The War in the West: Germany Ascendant, 1939-1941

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  • Author:
    James Holland
    The National Socialist Party of Germany began it's ascendancy to power in the early part of 1930,however many setbacks were suffered before they eventually rose to the position in which Adolf Hitler was able to demand the position of Chancellor - even as a minority party. Once that position was secured, it was a relatively short period until the party was able to pass the legislation that made Germany a one party state.Events moved fairly swiftly after this, and the National Socialist Party - better known as the Nazi party -moved from strength to strength, guided by Hermann Goering, who with his tremendous charm and important contacts, re-built the Party finances, rearmed and strengthened the armed forces and began the process of 'ridding the country of undesirables'.

    The desire of Germany, led by it's leader, for economic stability, social advancement and living room - Liebensraum -put the country on a collision course with Great Britain and France. The outcome is well known now; a war.

    A massive oversimplification of history and politics, for which I apologise, but it serves as an introduction to this new book by James Holland, which far more ably explains the rise of Germany in the 1930s and especially during 1939. In this new history of that period, James details the early beginnings of the Nazi party, the machinations of the leaders, and more importantly, the road to a world war.

    This is a history of a period not always covered in such depth and by concentrating on the years between the beginning of the war and up until the time that the United States of America joined in, he is able to explore in depth the reasons for the ascendancy of the Nazi party and the resulting turmoil that ensued.

    This is an excellent history, well written, very accessible and it flows like a novel. The major players are well documented and in this book, James also details and illustrates the parts played by those who fought in the battles, those who were not the great generals or politicians but rather were the more human face of the war.

    There are a good selection of photographs, detailed maps and tables on military strengths. There is a good glossary and a superb index as well as a detailed timeline. Added to this, James Holland's inimitable writing style and one has a most readable and valuable book on a very important period in the history of the world. A highly recommended read.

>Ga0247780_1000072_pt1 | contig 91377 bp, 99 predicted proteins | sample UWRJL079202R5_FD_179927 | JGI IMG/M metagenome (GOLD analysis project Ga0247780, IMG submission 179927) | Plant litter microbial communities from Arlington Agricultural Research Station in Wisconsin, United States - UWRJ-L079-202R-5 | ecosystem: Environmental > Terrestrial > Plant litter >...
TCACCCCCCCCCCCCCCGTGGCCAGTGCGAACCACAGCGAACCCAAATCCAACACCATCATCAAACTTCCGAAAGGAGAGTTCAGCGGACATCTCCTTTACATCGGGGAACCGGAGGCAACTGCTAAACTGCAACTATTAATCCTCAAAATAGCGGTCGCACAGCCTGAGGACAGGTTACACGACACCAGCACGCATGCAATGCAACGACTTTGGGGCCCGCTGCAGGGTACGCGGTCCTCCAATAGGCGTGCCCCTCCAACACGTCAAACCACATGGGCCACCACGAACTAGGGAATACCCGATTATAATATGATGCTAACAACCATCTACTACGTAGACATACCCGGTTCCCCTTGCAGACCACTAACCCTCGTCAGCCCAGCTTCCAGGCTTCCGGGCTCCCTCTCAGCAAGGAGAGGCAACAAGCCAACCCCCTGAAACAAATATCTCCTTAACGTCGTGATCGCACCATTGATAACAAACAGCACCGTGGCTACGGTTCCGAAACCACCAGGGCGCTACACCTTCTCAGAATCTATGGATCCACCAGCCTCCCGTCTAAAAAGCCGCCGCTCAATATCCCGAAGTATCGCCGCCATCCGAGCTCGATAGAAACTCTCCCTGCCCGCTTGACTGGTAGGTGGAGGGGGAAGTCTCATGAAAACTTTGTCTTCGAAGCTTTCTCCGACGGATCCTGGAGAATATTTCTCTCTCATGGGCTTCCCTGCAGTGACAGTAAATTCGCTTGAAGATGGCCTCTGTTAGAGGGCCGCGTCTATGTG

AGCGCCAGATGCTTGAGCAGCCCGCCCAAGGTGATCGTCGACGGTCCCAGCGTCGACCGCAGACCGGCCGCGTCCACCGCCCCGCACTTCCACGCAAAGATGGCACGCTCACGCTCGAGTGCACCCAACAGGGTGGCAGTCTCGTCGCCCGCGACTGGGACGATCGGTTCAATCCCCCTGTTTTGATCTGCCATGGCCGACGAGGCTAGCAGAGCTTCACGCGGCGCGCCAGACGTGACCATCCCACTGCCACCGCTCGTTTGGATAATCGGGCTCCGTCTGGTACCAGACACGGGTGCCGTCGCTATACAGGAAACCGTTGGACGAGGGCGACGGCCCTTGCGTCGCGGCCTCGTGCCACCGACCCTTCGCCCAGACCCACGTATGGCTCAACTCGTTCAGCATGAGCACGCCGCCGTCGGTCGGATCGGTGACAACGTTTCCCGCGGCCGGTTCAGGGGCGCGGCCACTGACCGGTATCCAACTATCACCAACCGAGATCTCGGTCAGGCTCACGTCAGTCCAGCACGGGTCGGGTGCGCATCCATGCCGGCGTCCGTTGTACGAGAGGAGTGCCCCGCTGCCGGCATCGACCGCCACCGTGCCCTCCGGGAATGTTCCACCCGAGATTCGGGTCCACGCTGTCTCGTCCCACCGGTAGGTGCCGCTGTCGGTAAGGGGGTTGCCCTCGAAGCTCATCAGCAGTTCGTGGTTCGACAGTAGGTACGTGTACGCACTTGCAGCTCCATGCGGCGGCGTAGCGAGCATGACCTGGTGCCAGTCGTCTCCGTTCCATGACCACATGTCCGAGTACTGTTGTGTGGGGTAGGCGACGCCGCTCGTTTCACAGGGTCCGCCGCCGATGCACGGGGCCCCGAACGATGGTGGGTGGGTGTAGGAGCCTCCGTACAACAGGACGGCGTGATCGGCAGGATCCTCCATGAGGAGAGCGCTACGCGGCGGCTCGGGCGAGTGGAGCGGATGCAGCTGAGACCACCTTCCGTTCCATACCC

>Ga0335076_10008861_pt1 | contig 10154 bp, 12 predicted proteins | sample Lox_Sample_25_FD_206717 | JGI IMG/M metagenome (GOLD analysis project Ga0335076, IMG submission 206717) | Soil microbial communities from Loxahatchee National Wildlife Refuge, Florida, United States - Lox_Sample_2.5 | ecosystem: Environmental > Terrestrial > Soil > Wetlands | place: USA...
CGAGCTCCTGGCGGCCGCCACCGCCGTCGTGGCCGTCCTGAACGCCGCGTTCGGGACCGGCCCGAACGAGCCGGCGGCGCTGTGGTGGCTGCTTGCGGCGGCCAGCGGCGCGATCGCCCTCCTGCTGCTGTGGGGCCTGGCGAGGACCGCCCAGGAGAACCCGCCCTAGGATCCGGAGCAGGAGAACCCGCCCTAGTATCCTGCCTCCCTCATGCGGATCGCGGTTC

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  1. Wordsmith
    Two reviews for the price of one: old_fat_and_hairy got the American version of the book for review, while I got the UK one. Our perspectives will be a little different because my taste runs to extensively researched, academically heavyweight books.

    This book is the first of a multivolume history of the Second World War and covers the period from the outbreak of war up until the invasion of Russia. It is a well researched book, but generally from secondary sources – the author making little use of the papers in the National Archive for example. This is understandable because of the scope of the book.

    As might be expected from a book researched from books such as official histories, biographies and works on the varying campaigns, much of the material in the book is familiar, but James Holland has also unearthed some interesting material that has not had much of a previous airing.

    A good example of this is the genesis of the Liberty ships – mass built merchantmen that replaced the millions of tons sunk by Doenitz’s U-boats. The shipbuilder that negotiated their design and construction with the US got a firsthand demonstration for their need – he was sunk by a U-Boat while returning to the UK (although he was fortunate enough to survive).

    This book is written for a definite audience – readers who want a reasonably in depth picture of the war without being bogged down in technical complexities. As such it is stronger on explaining what happened rather than explaining the underlying reasons why. That said; it is a good general introduction to the early part of the Second World War. And with further volumes on the way, it will eventually be extended to cover the whole of the conflict.

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